Between the struggles that already were 2020 and childcare woes and now the inundating smoke from California fires, finding some good reads has been all but mandatory for me. These reads are a fun escape mid-afternoon or (in my case) before bed. You’ll love these reviews of The Wife Who Knew Too Much, You Had me at Hola, and The Angel of the Crows.
The Wife Who Knew Too Much Review by Michele Campbell
If you need a thriller that’ll keep you guessing til this end, chec out Michele Campbell’s The Wife Who Knew Too Much. Years ago, Tabitha met Connor. She worked as a waitress where his wealthy family was vacationing. They had a summer fling that felt made to last…ended all too abruptly by his family.
Years later, Tabitha – a divorced woman still working as a waitress in the same area – knows all there is to know about Connor. His very public life is all over the news because he’s married to the exorbitantly rich Nina Levitt. He’s probably forgotten all about Tabitha…until he walks into her restaurant and sits in her section.
Their secret weekend of love is caught on film and soon Nina is planning to divorce Conner, which will leave him broke with the prenup in place. All that is until she’s found dead in her pool.
Things get more complicated with Tabitha’s pregnancy and all the questions around Nina’s supposed suicide. You’ll turn page after page wondering if Connor killed Nina, if he plans to hurt Tabitha, or if there are other forces with which to reckon. If you’re like me, you’ll hate Connor, but for Tabitha’s sake, you hope he’s as innocent as he claims.
St. Martin’s Press sent me this book to check out. All opinions are my own and this is not a sponsored endorsement in any way.
You Had Me At Hola by Alexis Daria
Alexis Daria’s latest book, You Had Me At Hola, throws together Jasmine Lin Rodriguez – up and coming leading lady – and Ashton Suarez, veteran hero of many a telenovela – on the set of a new tv series that is primed to launch both of them into stardom. This one is perfect for fans of Jane the Virgin!
Jasmine, born to a large New York Puerto Rican family, is hoping to concentrate on the job and avoid the tabloids that have been obsessed with her previous relationships. Meanwhile, Puerto Rican Ashton has a reputation as a closed off actor, focused on doing his job and getting out – largely because he has secrets of his own to protect.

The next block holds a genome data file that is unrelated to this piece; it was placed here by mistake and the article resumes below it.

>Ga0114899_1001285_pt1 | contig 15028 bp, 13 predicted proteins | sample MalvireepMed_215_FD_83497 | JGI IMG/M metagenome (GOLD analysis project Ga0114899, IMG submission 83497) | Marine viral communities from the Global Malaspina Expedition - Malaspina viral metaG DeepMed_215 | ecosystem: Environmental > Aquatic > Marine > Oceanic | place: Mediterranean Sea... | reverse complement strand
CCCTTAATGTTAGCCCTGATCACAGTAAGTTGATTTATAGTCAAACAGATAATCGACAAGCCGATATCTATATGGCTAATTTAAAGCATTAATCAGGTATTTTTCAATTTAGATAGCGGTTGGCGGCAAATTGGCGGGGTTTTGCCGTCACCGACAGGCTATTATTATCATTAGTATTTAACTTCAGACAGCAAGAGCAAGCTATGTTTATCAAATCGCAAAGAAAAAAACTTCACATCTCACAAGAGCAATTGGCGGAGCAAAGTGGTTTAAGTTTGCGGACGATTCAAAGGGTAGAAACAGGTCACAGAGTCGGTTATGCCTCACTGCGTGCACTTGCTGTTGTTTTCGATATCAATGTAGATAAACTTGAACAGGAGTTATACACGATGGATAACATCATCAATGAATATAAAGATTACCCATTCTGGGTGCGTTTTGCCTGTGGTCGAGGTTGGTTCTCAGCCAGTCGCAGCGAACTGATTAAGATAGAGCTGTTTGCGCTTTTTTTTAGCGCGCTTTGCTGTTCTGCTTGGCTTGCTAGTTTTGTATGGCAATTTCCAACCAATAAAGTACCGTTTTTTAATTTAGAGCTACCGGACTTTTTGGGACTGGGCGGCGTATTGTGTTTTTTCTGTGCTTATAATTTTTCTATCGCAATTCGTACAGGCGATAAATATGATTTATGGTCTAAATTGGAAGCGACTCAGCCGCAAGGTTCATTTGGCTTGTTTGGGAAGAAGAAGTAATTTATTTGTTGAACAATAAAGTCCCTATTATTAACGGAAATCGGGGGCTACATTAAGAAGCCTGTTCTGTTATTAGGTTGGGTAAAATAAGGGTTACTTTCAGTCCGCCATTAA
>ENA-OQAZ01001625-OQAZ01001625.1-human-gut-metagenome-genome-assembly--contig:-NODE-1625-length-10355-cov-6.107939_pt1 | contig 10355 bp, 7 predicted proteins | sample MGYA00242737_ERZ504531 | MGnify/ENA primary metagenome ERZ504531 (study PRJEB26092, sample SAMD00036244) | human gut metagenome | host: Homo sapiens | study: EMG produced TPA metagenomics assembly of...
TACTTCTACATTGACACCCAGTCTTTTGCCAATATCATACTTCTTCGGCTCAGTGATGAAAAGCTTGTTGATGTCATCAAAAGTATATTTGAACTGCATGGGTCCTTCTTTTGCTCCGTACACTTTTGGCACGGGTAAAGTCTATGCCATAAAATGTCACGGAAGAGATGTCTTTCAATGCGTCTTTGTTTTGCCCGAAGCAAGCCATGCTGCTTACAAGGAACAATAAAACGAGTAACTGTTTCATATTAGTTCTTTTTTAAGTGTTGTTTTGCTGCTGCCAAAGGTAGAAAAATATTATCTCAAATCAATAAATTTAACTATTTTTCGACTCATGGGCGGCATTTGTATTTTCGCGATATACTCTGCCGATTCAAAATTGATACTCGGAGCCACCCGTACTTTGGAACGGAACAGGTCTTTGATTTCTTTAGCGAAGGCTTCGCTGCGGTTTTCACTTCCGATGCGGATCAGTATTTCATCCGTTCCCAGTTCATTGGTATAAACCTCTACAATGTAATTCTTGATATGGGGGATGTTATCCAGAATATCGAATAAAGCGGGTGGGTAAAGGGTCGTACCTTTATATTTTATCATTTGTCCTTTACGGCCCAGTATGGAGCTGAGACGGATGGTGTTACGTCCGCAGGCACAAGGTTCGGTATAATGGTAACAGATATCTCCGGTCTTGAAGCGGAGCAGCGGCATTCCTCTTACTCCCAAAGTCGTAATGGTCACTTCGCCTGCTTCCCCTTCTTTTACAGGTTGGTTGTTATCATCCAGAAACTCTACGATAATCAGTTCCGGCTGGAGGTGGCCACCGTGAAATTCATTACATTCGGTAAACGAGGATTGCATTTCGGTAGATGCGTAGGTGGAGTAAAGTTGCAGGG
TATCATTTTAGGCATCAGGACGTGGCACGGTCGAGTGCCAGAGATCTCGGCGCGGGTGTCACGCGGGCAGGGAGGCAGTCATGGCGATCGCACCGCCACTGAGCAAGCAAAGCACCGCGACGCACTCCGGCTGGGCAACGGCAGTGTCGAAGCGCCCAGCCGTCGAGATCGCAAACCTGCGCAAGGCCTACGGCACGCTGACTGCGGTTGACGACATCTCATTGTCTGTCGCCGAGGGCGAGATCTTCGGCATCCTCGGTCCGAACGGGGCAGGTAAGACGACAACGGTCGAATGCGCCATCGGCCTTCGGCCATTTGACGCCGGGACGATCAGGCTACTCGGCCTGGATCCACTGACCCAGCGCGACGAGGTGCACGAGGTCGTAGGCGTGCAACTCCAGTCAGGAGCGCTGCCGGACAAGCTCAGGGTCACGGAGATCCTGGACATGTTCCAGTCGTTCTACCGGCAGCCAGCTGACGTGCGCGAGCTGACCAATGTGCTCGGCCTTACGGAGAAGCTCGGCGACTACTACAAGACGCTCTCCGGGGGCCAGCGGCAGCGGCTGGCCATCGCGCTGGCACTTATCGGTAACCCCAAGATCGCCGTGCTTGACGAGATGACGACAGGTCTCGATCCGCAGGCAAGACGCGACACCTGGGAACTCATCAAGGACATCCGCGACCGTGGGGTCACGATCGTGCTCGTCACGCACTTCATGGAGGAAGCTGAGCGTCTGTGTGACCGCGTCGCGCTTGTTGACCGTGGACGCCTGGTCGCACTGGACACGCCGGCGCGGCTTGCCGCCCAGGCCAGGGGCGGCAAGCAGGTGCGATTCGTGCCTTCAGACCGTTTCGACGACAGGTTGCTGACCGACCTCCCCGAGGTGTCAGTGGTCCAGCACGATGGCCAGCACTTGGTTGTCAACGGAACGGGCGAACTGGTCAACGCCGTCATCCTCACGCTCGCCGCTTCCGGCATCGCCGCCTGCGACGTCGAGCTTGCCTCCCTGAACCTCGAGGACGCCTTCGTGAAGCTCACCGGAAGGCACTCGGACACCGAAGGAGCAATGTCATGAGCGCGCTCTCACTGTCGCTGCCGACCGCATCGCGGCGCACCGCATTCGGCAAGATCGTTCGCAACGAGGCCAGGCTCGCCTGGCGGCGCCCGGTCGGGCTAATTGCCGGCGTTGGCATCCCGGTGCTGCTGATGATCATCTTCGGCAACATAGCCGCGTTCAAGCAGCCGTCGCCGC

As the leads of a new show, there is a lot riding on their success – especially when it becomes clear that they have chemistry on screen and off.
An off-handed offer of Spanish lessons (as Jasmine is not perfectly fluent, and the tv series moves in and out of Spanish and English) from Ashton lead to them getting closer. Soon they can’t stay away from each other – even when they both truly want to.
You Had Me At Hola feels like a genuine rom-com, full of laughs and love but also cold hard reality as they each try to do the right thing.
The Angel of the Crows by Katherine Addison
Katherine Addison’s last book, the highly beloved The Goblin Emperor, was an unexpected hit, featuring a shy, quiet distant heir to the goblin throne elevated into a world well past his own understanding. It was also a rather slow book, about character and description and world building more than plot. Her new book, The Angel of the Crows, marries that love of character study with a much faster-paced set of interconnected stories.
Welcome to late Victorian London, and a Sherlock Holmes story unlike anything you’ve read before, even as it follows several closely. This is a London full of the supernatural – vampires, werewolves, hellhounds … and angels. Every public building must have an Angel. And every Angel must have a building, or they will fall, with disastrous consequences.
Enter Dr. J.H. Doyle, recently wounded in the Afghanistan conflict and looking for housing, and one Angel, not quite fallen, known as Crow.
They are, of course, based on Watson and Holmes, and Addison carefully draws us into their world, made more familiar by the retellings of the classic stories – alongside a very careful retelling of Jack the Ripper.
The Angel of The Crows is wonderfully atmospheric, a fascinating blend of the fiction we know (the Holmes canon), pure invention (hellhounds! angels!), and history.